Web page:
Thank you to those who helped us complete the “WeDigFLPlants’ Dogwoods and Tupelos of the Florida Panhandle” expedition! That takes the WeDigFLPlants project to over 18,000 transcriptions in 10 total expeditions.  You can see the distribution of collection locations for those transcribed specimens on our cool new heat map at
Dogwoods and tupelos are prominent in Florida’s forests at the moment, along with the subjects of our two new expeditions:  viburnums, blueberries, and hollies. Those plants and the buzzing, whirring, crawling visitors to their flowers make this a fun time to be out hiking, biking, or kayaking. Florida is home to six species of viburnums and relatives (the family Adoxaceae), 32 species of blueberries and relatives (Ericaceae), and 15 species of hollies and relatives (Aquifoliaceae). The specimens in our new “WeDigFLPlants’ Spring-flowering Shrubs and Trees from the Florida Panhandle” expedition are each curated either at the University of West Florida’s Michael I. Cousens Herbarium or Florida State University’s Robert K. Godfrey Herbarium. Those in the “WeDigFLPlants’ Blueberries of the Florida Peninsula” are curated at the University of Central Florida Herbarium.
Join us on these two new WeDigFLPlants’ expeditions!

Austin Mast, Florida State University

Miniature Fossils Magnified

Help scientists learn secrets of ancient seas

Today we drove down from the Natural History Museum in London to the jurassic coast of Dorset for the Lyme Regis Fossil Festival – where we are launching our latest crowdsourcing project – Miniature Fossils Magnified – just in time for #FossilFriday!!

The slides feature fossils of single-celled organisms called foraminifera, or forams for short, embedded in slices of rock.

Foraminifera are found in both modern and ancient marine environments and preserve well thanks to shells called tests.

The foraminifera specimens in the Miniature Fossils Magnified project lived in shallow tropical seas from 500 million years ago to the present day.

More than 2,000 microscope slides have been digitally imaged so far. Now the Museum needs as many people as possible to help transcribe the information on the specimen labels – such as the species name, location of where the sample material came from and its geological age – so that the data can be used for scientific research.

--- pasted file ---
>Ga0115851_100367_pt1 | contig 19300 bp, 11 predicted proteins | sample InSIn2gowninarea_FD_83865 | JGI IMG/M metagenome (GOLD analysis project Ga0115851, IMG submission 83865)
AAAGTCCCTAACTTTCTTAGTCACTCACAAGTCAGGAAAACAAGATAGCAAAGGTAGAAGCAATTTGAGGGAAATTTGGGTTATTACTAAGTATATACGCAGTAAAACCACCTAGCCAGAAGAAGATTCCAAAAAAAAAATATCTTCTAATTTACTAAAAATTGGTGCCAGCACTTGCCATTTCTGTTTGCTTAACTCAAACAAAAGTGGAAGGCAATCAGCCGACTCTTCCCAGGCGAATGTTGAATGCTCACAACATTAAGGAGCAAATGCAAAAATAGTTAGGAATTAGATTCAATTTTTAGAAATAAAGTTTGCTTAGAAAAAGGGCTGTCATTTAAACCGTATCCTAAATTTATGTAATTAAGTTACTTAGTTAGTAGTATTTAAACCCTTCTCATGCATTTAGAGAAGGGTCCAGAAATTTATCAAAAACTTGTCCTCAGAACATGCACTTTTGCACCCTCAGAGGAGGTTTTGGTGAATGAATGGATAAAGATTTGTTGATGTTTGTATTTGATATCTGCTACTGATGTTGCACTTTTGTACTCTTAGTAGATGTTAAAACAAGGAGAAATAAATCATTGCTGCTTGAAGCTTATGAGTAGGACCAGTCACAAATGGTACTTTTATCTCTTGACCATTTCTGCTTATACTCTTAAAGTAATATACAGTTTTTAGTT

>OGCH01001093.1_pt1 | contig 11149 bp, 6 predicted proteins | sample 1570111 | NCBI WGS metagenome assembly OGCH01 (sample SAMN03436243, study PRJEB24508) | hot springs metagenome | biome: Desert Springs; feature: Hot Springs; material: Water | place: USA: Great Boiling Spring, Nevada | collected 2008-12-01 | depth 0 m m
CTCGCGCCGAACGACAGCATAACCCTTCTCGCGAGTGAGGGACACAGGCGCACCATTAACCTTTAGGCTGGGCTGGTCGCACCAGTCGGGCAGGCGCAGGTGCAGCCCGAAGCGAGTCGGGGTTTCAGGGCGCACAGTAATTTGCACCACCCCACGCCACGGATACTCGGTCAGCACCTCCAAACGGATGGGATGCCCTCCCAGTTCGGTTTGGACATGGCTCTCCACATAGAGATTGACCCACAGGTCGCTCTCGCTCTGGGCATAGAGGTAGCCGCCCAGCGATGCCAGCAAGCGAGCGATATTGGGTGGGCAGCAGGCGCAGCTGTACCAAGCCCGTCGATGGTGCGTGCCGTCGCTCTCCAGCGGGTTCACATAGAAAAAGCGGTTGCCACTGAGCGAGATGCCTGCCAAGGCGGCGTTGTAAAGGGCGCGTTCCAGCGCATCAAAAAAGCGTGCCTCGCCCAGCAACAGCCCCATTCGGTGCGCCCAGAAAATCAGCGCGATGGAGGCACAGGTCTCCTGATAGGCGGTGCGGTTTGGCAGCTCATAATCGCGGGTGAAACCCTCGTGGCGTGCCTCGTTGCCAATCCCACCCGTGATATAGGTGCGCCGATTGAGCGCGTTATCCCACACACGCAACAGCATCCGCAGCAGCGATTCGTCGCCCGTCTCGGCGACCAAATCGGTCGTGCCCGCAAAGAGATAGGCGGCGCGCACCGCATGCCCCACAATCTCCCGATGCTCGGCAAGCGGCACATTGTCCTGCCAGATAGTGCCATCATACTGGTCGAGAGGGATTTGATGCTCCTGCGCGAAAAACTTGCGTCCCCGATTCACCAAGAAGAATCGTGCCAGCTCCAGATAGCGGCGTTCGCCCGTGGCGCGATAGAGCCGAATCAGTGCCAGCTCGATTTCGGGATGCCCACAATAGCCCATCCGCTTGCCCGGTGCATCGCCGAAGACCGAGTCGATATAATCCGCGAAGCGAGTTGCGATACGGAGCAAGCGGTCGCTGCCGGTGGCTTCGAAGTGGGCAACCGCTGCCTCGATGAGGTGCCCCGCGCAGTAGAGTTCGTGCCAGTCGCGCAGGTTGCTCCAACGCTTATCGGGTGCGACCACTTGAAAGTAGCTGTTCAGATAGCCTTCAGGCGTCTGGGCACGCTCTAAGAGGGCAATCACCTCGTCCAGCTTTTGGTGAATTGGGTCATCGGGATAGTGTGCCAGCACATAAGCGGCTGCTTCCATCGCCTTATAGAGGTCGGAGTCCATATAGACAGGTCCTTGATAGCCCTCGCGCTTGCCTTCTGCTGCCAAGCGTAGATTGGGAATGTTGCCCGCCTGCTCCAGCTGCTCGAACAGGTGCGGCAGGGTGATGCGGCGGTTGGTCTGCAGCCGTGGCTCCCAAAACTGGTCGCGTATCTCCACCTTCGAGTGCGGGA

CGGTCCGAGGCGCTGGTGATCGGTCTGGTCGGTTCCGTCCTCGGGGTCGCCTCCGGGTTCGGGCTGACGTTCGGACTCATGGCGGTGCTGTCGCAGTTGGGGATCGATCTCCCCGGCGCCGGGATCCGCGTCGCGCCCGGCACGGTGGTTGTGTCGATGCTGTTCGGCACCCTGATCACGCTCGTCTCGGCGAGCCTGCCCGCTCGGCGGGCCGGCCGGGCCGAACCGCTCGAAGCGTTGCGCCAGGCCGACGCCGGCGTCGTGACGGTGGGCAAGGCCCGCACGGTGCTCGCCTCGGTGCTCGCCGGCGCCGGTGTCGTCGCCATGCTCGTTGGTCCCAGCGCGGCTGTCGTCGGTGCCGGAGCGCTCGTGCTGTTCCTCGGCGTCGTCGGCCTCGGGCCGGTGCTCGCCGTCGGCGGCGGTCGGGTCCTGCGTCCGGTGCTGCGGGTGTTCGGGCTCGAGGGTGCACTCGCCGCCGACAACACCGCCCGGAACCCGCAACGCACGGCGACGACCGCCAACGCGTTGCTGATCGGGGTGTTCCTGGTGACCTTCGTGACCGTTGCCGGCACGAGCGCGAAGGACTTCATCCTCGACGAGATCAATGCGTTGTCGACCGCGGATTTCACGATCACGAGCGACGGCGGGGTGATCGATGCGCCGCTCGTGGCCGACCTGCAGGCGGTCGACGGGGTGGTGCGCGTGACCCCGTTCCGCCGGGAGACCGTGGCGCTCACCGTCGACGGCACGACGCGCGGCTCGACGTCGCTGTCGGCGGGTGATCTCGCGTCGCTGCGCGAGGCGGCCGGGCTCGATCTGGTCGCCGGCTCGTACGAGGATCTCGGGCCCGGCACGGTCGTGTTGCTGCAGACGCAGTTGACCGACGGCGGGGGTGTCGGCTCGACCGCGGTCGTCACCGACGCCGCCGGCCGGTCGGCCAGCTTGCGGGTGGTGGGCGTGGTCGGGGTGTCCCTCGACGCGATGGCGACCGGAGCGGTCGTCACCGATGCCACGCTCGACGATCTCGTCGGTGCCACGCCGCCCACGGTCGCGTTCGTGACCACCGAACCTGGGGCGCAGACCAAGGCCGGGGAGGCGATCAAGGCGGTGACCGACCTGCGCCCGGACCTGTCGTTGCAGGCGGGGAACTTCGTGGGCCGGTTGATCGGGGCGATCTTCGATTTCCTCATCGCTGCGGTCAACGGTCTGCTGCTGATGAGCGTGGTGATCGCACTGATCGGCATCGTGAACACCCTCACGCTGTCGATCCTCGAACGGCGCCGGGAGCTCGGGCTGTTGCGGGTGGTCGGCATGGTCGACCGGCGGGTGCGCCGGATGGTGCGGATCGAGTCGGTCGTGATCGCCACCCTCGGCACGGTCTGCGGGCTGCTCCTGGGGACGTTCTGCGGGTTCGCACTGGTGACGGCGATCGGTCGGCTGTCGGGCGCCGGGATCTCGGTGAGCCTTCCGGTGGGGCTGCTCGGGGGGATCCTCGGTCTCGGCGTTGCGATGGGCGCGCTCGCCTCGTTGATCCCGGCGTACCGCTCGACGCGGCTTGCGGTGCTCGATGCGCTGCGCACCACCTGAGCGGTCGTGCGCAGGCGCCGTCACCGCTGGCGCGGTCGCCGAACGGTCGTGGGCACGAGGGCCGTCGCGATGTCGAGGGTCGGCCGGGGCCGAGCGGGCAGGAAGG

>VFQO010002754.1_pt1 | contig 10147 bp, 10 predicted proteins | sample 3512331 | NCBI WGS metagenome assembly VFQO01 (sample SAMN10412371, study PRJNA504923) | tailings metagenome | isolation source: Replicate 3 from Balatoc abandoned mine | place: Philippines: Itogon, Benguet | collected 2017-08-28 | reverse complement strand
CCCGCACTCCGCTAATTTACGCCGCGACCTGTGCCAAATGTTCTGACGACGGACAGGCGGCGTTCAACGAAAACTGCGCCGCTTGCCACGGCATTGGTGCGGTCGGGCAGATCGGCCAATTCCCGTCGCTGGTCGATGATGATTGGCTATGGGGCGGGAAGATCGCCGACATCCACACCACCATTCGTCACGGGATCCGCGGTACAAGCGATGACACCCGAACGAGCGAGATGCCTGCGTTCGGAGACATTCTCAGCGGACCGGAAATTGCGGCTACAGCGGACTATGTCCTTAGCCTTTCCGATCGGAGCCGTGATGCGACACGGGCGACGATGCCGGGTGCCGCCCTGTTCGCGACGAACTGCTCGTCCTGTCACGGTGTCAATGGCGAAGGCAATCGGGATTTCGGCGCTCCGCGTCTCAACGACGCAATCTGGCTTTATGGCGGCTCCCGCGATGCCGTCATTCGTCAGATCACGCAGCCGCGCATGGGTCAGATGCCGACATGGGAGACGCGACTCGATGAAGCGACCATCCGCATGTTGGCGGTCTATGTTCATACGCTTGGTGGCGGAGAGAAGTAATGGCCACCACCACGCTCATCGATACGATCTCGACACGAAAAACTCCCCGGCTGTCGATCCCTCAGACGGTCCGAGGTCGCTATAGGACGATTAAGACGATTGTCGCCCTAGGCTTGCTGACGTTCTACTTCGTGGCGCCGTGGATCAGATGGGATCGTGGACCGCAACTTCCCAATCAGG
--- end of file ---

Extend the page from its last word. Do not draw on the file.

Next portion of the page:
The project was set up by Dr Stephen Stukins and Dr Giles Miller, senior curators of micropalaeontology, and Science Community Coordinator Margaret Gold.

Dr Stukins says,

These fossilised organisms were very sensitive to their environment, so with this data we can better understand past conditions in the oceans and climate change through time.

‘All of this knowledge can be applied to what is happening now and in the future, giving us a better understanding of how our climate and oceans are changing.

Ocean organisms with a tale to tell

Foraminifera are among the most abundant shelled organisms in our oceans. A cubic centimetre of sediment may hold hundreds of living individuals, and many more shells.

Some forams spend their lives floating in the ocean. When they die, they sink to the seafloor and gradually become buried in sediment. Others – benthic foraminifera – live on or near the seafloor. The Miniature Fossils Magnified project features a collection of large benthic foraminifera.

Their sizes range from a few tens of microns in diameter – like a small grain of sand – to several centimetres across.

The material was collected during the mid-twentieth century as part of oil exploration in the Middle East. The scientists involved in dating rocks described many new foraminifera species and the slides were later given to the Museum due to their scientific value.

The data on the slide labels are invaluable. Analysing them can help us to understand how our climate and sea levels have changed, and also tell us the geological history of the area in which they were found.

A record of ancient environments

Foraminifera shells are often divided into chambers and can be quite elaborate, although simple open tube or hollow sphere forms exist.

Because of the abundance and variety of foraminifera, their fossils are extremely important for dating rocks.